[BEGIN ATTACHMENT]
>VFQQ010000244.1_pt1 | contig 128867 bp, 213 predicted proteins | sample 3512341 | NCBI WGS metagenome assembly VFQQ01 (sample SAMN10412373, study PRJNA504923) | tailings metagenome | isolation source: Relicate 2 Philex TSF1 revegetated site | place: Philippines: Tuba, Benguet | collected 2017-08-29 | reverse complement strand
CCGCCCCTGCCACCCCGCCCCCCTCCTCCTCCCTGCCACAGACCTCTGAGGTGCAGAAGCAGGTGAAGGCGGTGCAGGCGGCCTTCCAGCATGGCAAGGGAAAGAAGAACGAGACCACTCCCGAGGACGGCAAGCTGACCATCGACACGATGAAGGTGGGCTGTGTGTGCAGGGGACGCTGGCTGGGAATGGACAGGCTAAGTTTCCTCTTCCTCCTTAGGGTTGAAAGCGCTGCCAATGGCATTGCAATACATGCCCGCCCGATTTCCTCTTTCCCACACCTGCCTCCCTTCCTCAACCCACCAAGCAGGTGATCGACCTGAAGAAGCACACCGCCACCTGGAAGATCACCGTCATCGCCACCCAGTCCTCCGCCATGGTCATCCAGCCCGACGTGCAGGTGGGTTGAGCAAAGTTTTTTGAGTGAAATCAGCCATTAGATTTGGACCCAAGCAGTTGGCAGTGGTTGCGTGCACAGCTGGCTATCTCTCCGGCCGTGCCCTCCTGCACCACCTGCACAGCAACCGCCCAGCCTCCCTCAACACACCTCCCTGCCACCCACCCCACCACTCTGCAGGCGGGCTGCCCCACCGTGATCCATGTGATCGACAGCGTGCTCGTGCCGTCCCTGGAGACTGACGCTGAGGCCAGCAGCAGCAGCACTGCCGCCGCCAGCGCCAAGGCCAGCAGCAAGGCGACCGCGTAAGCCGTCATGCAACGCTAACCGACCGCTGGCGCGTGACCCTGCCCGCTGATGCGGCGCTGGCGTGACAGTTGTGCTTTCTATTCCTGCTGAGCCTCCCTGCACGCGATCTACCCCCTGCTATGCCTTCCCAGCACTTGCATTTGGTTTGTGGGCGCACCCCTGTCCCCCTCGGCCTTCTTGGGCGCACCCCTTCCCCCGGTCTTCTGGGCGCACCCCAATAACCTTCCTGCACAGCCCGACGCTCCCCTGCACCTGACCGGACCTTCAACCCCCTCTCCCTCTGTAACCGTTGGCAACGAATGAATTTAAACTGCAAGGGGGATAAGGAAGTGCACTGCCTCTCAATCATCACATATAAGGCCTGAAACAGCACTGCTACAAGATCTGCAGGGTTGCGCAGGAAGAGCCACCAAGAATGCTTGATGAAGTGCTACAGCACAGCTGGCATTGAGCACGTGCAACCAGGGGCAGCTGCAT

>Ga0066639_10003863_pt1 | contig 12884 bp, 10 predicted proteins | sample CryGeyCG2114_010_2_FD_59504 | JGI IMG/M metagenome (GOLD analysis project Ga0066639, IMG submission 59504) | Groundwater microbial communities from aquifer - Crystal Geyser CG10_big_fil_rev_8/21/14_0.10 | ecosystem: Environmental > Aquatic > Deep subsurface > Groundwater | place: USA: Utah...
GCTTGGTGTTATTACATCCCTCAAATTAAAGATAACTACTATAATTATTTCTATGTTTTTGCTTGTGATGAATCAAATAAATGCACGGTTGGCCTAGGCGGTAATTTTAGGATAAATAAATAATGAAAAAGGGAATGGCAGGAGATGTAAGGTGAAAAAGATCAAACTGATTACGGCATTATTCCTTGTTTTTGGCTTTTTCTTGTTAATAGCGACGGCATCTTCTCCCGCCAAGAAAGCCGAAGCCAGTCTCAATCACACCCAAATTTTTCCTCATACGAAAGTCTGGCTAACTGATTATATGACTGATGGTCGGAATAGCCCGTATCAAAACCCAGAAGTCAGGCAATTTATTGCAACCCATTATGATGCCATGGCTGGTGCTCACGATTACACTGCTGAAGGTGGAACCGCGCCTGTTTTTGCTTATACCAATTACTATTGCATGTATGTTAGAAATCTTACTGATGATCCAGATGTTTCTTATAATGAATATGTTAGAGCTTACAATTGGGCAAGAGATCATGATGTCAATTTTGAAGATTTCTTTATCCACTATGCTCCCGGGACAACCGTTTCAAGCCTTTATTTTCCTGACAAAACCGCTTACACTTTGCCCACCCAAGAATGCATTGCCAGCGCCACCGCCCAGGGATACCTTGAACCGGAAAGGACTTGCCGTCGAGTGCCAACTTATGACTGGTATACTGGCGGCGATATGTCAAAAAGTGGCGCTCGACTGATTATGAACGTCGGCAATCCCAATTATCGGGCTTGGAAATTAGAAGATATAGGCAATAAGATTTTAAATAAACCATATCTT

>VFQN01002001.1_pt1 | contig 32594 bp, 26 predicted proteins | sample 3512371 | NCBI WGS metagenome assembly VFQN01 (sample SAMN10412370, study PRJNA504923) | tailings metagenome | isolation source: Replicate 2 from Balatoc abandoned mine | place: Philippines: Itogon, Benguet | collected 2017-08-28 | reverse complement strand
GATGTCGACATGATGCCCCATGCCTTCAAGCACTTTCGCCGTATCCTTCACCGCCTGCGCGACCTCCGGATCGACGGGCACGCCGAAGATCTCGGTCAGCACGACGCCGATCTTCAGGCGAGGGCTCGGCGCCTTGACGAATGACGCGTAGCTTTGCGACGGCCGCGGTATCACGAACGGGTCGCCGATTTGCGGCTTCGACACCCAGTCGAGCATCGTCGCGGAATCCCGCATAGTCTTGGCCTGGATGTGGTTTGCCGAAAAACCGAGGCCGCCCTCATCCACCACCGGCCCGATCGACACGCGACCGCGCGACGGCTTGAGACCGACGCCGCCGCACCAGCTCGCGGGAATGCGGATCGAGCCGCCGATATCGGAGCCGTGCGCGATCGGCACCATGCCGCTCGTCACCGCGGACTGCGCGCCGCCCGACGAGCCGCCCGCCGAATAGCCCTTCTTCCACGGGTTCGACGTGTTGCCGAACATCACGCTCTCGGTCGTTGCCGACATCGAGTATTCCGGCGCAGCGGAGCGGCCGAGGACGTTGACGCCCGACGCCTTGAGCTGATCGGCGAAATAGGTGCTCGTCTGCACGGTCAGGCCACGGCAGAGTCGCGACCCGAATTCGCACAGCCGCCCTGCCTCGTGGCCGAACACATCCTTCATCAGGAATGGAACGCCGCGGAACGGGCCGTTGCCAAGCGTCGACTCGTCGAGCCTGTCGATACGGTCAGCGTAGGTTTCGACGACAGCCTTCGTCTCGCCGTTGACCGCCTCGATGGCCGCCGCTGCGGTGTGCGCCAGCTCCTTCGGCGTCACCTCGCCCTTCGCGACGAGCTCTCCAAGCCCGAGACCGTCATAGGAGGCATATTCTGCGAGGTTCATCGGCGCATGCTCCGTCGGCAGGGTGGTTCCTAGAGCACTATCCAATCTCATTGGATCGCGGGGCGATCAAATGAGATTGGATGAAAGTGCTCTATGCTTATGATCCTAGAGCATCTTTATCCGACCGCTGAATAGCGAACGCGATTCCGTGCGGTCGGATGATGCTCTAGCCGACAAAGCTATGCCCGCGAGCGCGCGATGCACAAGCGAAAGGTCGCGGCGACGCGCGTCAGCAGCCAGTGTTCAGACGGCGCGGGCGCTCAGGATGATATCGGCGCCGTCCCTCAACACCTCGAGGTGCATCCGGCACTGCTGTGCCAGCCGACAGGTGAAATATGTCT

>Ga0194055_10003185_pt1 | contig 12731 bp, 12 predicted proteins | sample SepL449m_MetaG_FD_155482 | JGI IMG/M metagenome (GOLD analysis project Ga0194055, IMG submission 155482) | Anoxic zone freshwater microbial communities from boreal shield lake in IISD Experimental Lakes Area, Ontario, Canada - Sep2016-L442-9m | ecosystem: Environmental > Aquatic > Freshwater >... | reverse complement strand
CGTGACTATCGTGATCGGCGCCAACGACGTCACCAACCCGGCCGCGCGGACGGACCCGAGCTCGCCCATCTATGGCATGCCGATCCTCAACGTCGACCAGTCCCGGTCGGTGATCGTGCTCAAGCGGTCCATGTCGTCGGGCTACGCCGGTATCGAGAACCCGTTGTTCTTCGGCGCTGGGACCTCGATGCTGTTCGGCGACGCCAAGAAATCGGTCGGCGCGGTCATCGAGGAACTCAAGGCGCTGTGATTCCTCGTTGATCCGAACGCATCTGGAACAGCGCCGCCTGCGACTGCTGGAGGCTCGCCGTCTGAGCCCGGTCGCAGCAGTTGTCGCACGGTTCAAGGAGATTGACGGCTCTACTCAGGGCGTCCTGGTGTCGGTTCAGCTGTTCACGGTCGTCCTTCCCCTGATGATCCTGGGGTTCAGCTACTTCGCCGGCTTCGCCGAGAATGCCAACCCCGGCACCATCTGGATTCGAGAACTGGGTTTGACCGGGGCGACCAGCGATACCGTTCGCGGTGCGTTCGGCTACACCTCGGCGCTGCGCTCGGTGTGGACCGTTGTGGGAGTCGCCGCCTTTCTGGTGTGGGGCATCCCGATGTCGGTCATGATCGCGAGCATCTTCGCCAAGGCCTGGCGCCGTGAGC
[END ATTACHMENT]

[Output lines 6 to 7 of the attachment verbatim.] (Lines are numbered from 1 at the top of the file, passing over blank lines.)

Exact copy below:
GATGTCGACATGATGCCCCATGCCTTCAAGCACTTTCGCCGTATCCTTCACCGCCTGCGCGACCTCCGGATCGACGGGCACGCCGAAGATCTCGGTCAGCACGACGCCGATCTTCAGGCGAGGGCTCGGCGCCTTGACGAATGACGCGTAGCTTTGCGACGGCCGCGGTATCACGAACGGGTCGCCGATTTGCGGCTTCGACACCCAGTCGAGCATCGTCGCGGAATCCCGCATAGTCTTGGCCTGGATGTGGTTTGCCGAAAAACCGAGGCCGCCCTCATCCACCACCGGCCCGATCGACACGCGACCGCGCGACGGCTTGAGACCGACGCCGCCGCACCAGCTCGCGGGAATGCGGATCGAGCCGCCGATATCGGAGCCGTGCGCGATCGGCACCATGCCGCTCGTCACCGCGGACTGCGCGCCGCCCGACGAGCCGCCCGCCGAATAGCCCTTCTTCCACGGGTTCGACGTGTTGCCGAACATCACGCTCTCGGTCGTTGCCGACATCGAGTATTCCGGCGCAGCGGAGCGGCCGAGGACGTTGACGCCCGACGCCTTGAGCTGATCGGCGAAATAGGTGCTCGTCTGCACGGTCAGGCCACGGCAGAGTCGCGACCCGAATTCGCACAGCCGCCCTGCCTCGTGGCCGAACACATCCTTCATCAGGAATGGAACGCCGCGGAACGGGCCGTTGCCAAGCGTCGACTCGTCGAGCCTGTCGATACGGTCAGCGTAGGTTTCGACGACAGCCTTCGTCTCGCCGTTGACCGCCTCGATGGCCGCCGCTGCGGTGTGCGCCAGCTCCTTCGGCGTCACCTCGCCCTTCGCGACGAGCTCTCCAAGCCCGAGACCGTCATAGGAGGCATATTCTGCGAGGTTCATCGGCGCATGCTCCGTCGGCAGGGTGGTTCCTAGAGCACTATCCAATCTCATTGGATCGCGGGGCGATCAAATGAGATTGGATGAAAGTGCTCTATGCTTATGATCCTAGAGCATCTTTATCCGACCGCTGAATAGCGAACGCGATTCCGTGCGGTCGGATGATGCTCTAGCCGACAAAGCTATGCCCGCGAGCGCGCGATGCACAAGCGAAAGGTCGCGGCGACGCGCGTCAGCAGCCAGTGTTCAGACGGCGCGGGCGCTCAGGATGATATCGGCGCCGTCCCTCAACACCTCGAGGTGCATCCGGCACTGCTGTGCCAGCCGACAGGTGAAATATGTCT

>Ga0194055_10003185_pt1 | contig 12731 bp, 12 predicted proteins | sample SepL449m_MetaG_FD_155482 | JGI IMG/M metagenome (GOLD analysis project Ga0194055, IMG submission 155482) | Anoxic zone freshwater microbial communities from boreal shield lake in IISD Experimental Lakes Area, Ontario, Canada - Sep2016-L442-9m | ecosystem: Environmental > Aquatic > Freshwater >... | reverse complement strand